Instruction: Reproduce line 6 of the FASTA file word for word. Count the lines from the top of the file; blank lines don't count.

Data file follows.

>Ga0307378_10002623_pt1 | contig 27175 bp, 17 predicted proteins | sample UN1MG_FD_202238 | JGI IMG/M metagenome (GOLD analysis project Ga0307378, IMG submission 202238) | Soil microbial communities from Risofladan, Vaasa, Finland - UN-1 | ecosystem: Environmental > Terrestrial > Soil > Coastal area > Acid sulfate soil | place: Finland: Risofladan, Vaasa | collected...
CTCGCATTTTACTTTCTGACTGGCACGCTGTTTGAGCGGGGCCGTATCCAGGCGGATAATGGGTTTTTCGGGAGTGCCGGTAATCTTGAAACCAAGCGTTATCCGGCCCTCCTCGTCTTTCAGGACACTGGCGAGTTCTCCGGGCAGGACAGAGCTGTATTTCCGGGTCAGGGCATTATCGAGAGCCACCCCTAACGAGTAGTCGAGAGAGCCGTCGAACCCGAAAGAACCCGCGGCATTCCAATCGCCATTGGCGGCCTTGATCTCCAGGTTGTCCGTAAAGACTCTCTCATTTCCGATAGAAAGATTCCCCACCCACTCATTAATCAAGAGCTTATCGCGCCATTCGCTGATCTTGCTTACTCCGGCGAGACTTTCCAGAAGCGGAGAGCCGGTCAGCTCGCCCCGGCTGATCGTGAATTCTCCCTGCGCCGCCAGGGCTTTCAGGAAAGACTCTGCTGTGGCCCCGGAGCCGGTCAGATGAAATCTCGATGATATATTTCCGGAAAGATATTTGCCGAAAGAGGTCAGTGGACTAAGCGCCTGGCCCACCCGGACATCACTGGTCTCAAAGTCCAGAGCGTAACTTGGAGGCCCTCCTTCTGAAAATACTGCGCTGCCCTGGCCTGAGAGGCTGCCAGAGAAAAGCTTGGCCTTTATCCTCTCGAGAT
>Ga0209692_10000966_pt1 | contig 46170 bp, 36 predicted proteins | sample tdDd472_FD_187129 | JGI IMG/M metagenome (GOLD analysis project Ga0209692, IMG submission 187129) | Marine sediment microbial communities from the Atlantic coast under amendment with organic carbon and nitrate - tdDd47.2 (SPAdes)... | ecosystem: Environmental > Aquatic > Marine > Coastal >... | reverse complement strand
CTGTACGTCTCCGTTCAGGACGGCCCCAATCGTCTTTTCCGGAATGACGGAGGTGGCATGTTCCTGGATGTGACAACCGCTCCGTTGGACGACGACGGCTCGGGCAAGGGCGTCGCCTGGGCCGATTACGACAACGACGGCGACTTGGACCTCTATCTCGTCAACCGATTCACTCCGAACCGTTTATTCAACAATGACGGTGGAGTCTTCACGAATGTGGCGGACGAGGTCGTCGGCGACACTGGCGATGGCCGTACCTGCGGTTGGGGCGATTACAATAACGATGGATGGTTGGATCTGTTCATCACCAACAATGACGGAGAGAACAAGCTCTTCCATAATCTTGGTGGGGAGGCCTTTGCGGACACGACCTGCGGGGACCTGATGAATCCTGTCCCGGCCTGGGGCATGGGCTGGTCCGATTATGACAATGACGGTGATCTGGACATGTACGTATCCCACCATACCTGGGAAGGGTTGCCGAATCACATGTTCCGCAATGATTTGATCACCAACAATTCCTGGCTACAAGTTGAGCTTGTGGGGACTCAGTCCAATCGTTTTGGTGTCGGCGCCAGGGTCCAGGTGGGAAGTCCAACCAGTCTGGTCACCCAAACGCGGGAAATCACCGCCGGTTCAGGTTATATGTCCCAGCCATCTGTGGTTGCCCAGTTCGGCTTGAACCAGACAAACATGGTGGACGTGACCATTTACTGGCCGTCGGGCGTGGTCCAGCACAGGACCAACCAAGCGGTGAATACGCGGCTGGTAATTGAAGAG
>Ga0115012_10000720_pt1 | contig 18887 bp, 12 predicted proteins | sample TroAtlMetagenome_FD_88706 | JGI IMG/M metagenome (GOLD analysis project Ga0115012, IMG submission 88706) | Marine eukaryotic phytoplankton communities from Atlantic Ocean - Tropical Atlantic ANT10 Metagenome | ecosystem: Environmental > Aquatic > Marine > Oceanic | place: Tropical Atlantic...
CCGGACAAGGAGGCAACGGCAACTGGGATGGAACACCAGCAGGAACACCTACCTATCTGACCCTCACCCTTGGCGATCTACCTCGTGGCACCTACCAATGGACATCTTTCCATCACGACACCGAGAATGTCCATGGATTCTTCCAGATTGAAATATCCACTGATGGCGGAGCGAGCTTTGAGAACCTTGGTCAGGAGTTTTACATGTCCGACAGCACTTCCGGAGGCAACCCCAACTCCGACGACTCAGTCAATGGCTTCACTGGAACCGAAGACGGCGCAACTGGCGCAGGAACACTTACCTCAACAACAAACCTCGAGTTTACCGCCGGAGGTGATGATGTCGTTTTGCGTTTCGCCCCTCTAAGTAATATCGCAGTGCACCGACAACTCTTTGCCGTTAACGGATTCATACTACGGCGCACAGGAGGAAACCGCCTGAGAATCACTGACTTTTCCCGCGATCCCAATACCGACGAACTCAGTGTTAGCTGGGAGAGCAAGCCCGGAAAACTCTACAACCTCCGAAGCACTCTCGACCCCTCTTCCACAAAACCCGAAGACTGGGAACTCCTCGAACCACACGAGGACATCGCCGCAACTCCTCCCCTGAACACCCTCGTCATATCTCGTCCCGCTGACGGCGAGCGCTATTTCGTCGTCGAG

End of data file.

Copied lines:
CCGGACAAGGAGGCAACGGCAACTGGGATGGAACACCAGCAGGAACACCTACCTATCTGACCCTCACCCTTGGCGATCTACCTCGTGGCACCTACCAATGGACATCTTTCCATCACGACACCGAGAATGTCCATGGATTCTTCCAGATTGAAATATCCACTGATGGCGGAGCGAGCTTTGAGAACCTTGGTCAGGAGTTTTACATGTCCGACAGCACTTCCGGAGGCAACCCCAACTCCGACGACTCAGTCAATGGCTTCACTGGAACCGAAGACGGCGCAACTGGCGCAGGAACACTTACCTCAACAACAAACCTCGAGTTTACCGCCGGAGGTGATGATGTCGTTTTGCGTTTCGCCCCTCTAAGTAATATCGCAGTGCACCGACAACTCTTTGCCGTTAACGGATTCATACTACGGCGCACAGGAGGAAACCGCCTGAGAATCACTGACTTTTCCCGCGATCCCAATACCGACGAACTCAGTGTTAGCTGGGAGAGCAAGCCCGGAAAACTCTACAACCTCCGAAGCACTCTCGACCCCTCTTCCACAAAACCCGAAGACTGGGAACTCCTCGAACCACACGAGGACATCGCCGCAACTCCTCCCCTGAACACCCTCGTCATATCTCGTCCCGCTGACGGCGAGCGCTATTTCGTCGTCGAG